In short, [His Girl Friday is a tour de force for both Grant and Hawks, a testing of their limits. Could Hawks quick-march a comedy so fast that no one stopped to think about the stench of the sinkholes we were being hustled past (there is the tragic murderer about to face the gallows hereabouts, and more municipal corruption that one dare contemplate)? Yes, he could. And Grant? Could he keep his frenzy concentrated, never let it deteriorate into something we might understand as unattractive desperation? Yes, he could. When he throws out his front page to accommodate news of a murderer’s escape and alleged capture by his newspaper, he is capable of ordering Hitler and the war in Ethiopia banished to the comic page, but ordering the story about chickens retained on page one. “That’s human interest,” he cries, and we must indulge him. His single-minded devotion to the awful standards of tabloid journalism is a form of innocence of other-worldliness, the flip and noisy side of his devotion in Bringing Up Baby‘s intercostal clavicle, not to be understood as anti-social or mean-spirited. In a way, this was his ultimate test: cou;ld he make even charmlessness charming? Yes, he could.

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10 Responses to Happy Birthday, Howard Hawks

  1. Emily says:

    Oh my god, that last picture…I’m stunned at how chemistry can be captured in a single frame.

  2. Bella says:

    What a wonderful post. You’ve inspired me to see some films I haven’t seen before.

  3. Dan says:

    That second to last shot – the group photo from To Have..… awesome.

  4. red says:

    Dan – I know, right?? I love those kind of script-conference photos – there’s a lot of them out there, a really really funny one of Cary Grant, Hepburn and Howard Hawks all sitting on a couch together, holding scripts, laughing …

    Just makes you want to be there.

    Also I love how Dolores Moran’s legs look. Like – check out her right leg. It’s just so = elegant the way she’s sitting!

  5. Red: Someone once told me the hardest/most unfair question I ever asked on one of my quizzes was “What’s your favorite Howard Hawks movie?”

    Great post! I’m not sure why I didn’t before, but I’ve linked to your site, and there’s a direct link to your Howard Hawks post under my brief mention of his birthday and the death of Shoehi Imamura. Thanks for the terrific read!

  6. red says:

    Dennis – thanks for the link!! Yeah, I’ve read a couple of Imamura obits today – just amazing stuff.

    And I kinda can’t pick my “favorite” Hawks – it just seems WRONG!

    Although I do have a real soft spot for Only Angels Have Wings. And by ‘soft spot’ I mean “raging obsession”. I just don’t seem to ever tire of that film – I want to LIVE in that film.

    But still. He was just a master – but a master who didn’t make a big deal out of being a “master”. He’s still HIGHLY under-rated, in my opinion.

    But I just don’t think there’s anyone better.

  7. dick says:

    You have written so many entries on Howard Hawkes and Slim but I have never seen a photo of Slim to see just what it was he was basing his women on. She must have been really something to see to keep a man like him so in thrall of her for that long. Do you have any shots of Slim Hawkes?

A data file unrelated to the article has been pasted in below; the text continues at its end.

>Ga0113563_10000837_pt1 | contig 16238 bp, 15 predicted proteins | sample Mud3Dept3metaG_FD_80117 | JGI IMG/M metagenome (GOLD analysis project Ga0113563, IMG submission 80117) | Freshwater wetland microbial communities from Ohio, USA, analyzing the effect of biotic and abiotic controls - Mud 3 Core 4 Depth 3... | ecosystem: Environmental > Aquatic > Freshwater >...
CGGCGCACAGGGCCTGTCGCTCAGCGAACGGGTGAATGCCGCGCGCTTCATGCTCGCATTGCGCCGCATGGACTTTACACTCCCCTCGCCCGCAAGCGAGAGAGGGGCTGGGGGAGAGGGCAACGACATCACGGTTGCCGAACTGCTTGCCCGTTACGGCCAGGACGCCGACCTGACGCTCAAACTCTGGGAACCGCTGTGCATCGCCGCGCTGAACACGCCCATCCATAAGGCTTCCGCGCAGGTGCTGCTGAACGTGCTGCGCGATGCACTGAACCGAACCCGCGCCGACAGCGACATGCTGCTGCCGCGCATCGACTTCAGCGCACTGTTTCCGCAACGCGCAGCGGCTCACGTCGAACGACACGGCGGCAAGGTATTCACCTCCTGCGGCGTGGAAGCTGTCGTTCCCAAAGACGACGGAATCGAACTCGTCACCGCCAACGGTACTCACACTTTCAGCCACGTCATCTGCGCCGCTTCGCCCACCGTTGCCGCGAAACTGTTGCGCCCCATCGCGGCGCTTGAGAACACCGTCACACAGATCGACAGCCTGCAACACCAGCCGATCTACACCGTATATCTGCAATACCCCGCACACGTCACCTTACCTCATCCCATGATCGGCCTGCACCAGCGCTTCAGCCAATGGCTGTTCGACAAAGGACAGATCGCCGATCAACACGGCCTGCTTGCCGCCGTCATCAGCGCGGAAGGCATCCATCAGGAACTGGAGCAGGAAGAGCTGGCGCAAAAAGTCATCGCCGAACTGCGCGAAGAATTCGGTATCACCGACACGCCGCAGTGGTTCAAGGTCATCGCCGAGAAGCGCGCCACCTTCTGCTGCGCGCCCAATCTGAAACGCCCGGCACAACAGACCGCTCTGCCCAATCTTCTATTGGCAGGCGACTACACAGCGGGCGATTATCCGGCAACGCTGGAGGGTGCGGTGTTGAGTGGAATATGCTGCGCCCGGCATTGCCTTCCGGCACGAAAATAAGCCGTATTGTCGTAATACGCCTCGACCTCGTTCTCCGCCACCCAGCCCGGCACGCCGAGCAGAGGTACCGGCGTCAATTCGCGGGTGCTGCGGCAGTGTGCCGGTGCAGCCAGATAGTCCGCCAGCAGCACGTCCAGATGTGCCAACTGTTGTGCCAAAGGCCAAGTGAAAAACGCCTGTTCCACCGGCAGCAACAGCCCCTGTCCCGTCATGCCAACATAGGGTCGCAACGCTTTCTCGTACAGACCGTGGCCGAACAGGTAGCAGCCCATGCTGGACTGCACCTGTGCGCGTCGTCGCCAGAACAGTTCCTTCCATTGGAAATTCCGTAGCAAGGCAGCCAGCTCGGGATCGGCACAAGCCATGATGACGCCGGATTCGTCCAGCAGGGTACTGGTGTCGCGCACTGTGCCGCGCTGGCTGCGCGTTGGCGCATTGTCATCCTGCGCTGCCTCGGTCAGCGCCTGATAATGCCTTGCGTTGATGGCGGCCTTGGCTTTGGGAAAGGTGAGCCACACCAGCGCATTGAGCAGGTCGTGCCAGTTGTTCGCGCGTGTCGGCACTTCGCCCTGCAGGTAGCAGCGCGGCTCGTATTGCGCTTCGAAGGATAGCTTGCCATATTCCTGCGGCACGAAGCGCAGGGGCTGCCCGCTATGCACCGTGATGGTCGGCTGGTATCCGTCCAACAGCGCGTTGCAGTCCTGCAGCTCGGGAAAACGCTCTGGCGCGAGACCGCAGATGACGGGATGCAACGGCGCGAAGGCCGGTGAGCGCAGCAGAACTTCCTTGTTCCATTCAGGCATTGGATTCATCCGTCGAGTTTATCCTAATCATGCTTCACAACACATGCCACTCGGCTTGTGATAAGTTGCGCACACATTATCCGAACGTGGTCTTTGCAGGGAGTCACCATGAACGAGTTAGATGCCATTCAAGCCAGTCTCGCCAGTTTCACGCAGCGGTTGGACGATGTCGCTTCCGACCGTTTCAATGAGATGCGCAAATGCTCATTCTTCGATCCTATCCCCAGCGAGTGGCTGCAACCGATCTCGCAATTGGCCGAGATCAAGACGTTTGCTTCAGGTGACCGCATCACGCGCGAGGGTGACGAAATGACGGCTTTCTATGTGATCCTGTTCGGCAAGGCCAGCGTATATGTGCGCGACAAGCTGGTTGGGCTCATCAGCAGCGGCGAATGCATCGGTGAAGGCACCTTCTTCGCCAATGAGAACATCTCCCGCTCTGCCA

8. red says:

    She was the ultimate babe. Stylish, sleek, yet tough, swore like a sailor, yet remained a lady – Hawks liked women who could “keep up” (meaning: with men) – women who shot guns, rode horses, but then cleaned up real nice. The ultimate sleek tough tomboy.

    Lauren Bacall has a ton of pictures of her in her autobiography – let me see if I can find one for you online.

  9. red says:

    Oh, and another cool thing:

    Hawks was, like I said, really under-rated in America – in the same way that Grant was. Or – maybe not under-rated, but taken for granted.

    And for YEARS after Hawks’ heyday died out- it was the French film enthusiasts who kept it all alive. They “got” him – they thought he was one of the greatest artists ever. Peter Bogdonavich has spent much of his adult life trying to bring back Hawks into the public consciousness – he’s done documentaries about him, interviewed him, wrote long long essays about him – he does a MARVELOUS commentary on the Bringing Up Baby DVD – and it’s just mysterious to him and to me: why wasn’t Hawks as revered (or even remembered) as, say, John Ford or George Cukor?? The French were his partners in this Hawks fanaticism – they adored (and still do adore) Howard Hawks.

    I am not coming up with any photos of Slim Hawks online – frustrating!! I’ll scan one for you from Lauren Bacall’s book.

  10. dick says:

    I would appreciate that. When I think of Bacall and the mystique she had I get the idea of what Slim must have been like but putting a face to the image would really cement it. I love strong women who still have the ability to be feminine.

    I worked on Wall Street for years and most of the women I met there were either cry-baby women trying to get by on their looks or else women who were trying to out-masculine the men they worked with. I hated both types. Once in a while you would meet one who really enjoyed being a girl while still being able to hold her own at the job. They were fabulous!! Great to work with and great to go out with after work to have fun. You could really be yourself with them.